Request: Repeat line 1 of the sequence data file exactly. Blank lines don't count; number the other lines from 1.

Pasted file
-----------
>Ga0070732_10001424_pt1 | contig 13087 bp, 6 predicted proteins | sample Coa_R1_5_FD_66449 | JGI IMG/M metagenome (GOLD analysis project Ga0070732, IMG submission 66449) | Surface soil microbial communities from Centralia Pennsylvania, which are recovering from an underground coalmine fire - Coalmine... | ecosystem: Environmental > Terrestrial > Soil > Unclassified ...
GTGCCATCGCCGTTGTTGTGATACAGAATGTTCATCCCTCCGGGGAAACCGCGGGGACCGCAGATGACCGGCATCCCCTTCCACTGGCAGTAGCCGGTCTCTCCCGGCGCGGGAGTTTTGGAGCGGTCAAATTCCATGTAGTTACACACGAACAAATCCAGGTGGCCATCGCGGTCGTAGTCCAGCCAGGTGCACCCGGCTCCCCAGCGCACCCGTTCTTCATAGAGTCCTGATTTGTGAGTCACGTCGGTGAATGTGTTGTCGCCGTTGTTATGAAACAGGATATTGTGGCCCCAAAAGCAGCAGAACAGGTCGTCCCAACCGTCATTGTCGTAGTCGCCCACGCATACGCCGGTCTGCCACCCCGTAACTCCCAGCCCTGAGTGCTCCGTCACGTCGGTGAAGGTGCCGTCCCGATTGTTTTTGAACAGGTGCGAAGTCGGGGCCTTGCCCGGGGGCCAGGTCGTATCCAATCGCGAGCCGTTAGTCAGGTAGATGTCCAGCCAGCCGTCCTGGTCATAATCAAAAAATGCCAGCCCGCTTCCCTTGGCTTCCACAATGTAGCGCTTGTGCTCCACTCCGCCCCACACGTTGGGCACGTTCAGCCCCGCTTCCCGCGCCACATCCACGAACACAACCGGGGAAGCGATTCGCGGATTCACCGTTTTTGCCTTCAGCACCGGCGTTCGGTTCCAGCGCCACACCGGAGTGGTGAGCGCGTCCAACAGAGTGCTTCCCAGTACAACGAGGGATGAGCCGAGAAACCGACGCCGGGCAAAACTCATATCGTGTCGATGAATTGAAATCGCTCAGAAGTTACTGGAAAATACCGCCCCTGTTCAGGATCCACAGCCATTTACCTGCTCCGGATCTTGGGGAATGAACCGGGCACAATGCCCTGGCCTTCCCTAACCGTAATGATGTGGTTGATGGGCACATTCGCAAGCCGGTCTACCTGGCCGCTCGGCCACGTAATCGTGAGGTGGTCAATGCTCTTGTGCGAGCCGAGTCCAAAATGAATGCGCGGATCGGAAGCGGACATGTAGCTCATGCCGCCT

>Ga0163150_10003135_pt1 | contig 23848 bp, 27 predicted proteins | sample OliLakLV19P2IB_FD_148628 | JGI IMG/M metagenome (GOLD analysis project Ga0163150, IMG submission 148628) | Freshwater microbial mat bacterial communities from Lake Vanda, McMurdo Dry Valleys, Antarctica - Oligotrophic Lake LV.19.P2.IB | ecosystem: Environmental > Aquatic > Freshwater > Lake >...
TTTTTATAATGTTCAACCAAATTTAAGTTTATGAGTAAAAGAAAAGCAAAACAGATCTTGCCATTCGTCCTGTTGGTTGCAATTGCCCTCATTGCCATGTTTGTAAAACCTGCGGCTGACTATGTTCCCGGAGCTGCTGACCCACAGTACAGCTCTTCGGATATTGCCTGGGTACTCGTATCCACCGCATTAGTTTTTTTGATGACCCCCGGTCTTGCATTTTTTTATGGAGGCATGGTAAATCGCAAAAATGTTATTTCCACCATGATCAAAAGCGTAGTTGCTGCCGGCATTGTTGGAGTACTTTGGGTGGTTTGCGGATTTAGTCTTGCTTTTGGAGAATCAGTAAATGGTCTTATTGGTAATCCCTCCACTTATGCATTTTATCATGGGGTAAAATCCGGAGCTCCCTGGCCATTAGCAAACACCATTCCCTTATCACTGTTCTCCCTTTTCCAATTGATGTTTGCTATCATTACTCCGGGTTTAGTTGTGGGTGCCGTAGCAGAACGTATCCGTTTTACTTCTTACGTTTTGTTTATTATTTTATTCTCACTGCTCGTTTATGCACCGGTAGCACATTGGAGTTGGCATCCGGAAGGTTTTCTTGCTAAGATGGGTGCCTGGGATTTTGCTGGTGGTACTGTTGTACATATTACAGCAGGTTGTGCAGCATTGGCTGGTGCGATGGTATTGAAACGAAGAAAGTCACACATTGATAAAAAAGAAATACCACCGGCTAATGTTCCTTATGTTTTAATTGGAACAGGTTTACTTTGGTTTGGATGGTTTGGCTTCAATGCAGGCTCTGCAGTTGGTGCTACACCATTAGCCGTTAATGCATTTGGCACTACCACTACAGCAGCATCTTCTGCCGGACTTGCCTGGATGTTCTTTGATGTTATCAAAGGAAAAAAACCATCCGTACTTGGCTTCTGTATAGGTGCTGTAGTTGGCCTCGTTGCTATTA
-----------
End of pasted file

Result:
>Ga0070732_10001424_pt1 | contig 13087 bp, 6 predicted proteins | sample Coa_R1_5_FD_66449 | JGI IMG/M metagenome (GOLD analysis project Ga0070732, IMG submission 66449) | Surface soil microbial communities from Centralia Pennsylvania, which are recovering from an underground coalmine fire - Coalmine... | ecosystem: Environmental > Terrestrial > Soil > Unclassified ...